periodicity/periodic table

Especially JCE: June 2016

It was a familiar childhood sound. You know that sound? A bin of Lego building blocks. You want that one particular piece. You rake through the pieces with both hands, searching. That noise. It was often heard during my younger years and now filters down from my children’s bedrooms upstairs. But, as someone connected with teaching and learning chemistry, I don’t have to leave that toy (or sound) behind.

Blending a Periodicity Unit

Previously I wrote about taking part in a district-wide high school blended learning pilot. You can read about it here. I received my Chromebook cart near the end of February/beginning of March. A little late but just in time for the periodicity unit I was planning as a blended unit. The following is a breakdown of how I designed the unit.

Not All Periodic Tables are the Same?

Upon sharing my array of apps with some future chemistry teachers, they asked why so many Periodic Tables? My response was “Well not all periodic tables are the same”, upon which was followed by several blank stares...Let me explain: I currently have the following periodic table apps loaded on my iPad...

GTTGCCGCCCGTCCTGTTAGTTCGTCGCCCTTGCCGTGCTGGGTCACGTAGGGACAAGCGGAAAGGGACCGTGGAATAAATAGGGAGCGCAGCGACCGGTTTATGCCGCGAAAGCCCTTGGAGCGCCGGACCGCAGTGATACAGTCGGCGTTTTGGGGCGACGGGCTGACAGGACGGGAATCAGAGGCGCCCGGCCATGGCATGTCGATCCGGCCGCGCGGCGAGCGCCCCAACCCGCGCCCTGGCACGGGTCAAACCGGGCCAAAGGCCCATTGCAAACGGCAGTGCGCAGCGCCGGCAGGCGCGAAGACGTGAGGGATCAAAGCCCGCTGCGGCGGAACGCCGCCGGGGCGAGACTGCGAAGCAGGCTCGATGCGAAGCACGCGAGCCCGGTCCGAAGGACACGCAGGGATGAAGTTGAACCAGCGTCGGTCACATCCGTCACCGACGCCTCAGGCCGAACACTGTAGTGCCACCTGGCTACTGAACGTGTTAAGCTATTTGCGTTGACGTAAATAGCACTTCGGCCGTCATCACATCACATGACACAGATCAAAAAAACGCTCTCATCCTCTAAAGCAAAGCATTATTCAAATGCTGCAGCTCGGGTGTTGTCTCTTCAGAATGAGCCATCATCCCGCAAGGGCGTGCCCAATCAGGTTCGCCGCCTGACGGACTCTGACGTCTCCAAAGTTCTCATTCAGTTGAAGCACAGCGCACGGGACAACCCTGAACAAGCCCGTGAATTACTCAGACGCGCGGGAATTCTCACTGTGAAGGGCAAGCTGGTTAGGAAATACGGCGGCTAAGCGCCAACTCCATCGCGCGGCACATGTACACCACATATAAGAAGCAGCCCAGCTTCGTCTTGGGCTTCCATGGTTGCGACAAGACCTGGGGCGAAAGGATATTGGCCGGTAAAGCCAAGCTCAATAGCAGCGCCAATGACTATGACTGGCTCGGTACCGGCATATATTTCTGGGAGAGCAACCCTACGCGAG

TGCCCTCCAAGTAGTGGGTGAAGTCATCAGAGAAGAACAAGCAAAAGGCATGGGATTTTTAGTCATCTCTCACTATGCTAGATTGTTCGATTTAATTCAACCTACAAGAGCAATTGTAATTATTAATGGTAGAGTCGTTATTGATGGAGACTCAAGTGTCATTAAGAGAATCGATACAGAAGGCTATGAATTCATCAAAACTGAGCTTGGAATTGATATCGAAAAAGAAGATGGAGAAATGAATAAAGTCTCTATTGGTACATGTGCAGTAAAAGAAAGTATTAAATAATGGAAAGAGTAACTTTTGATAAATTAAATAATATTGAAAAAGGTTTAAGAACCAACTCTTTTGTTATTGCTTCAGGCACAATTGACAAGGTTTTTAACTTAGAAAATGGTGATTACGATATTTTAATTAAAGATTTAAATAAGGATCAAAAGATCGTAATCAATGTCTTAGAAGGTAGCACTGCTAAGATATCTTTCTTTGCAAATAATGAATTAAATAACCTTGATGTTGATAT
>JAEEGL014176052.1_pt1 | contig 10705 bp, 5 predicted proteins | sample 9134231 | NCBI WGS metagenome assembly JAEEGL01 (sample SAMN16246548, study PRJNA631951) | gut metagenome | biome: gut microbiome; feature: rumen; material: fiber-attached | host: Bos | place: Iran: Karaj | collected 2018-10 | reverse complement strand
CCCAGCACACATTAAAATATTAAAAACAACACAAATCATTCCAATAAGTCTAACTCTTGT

Target Inquiry Activities

Are kids learning? Given the time it takes to implement and grade the activity, do I get a lot of "educational moments" out of it? Does it fit into the culture of the classroom? Is there a great deal of "conceptually rich" material in the activity that students can build on? I believe that two activities I tried this week fit the bill.

Lego Periodic Table

Here’s a great project to try with your students:  build a periodic table out of Lego blocks.  We did this a few years ago at Spring Arbor University, working with teachers and students from Ha

It's all about the apps: EMD PTE

Having completed a unit on stoichiometry,  I was looking to review with my HS students some key topics before Spring Break.  I had received from FLINN scientific their "It's Elementary--March Madness" activity: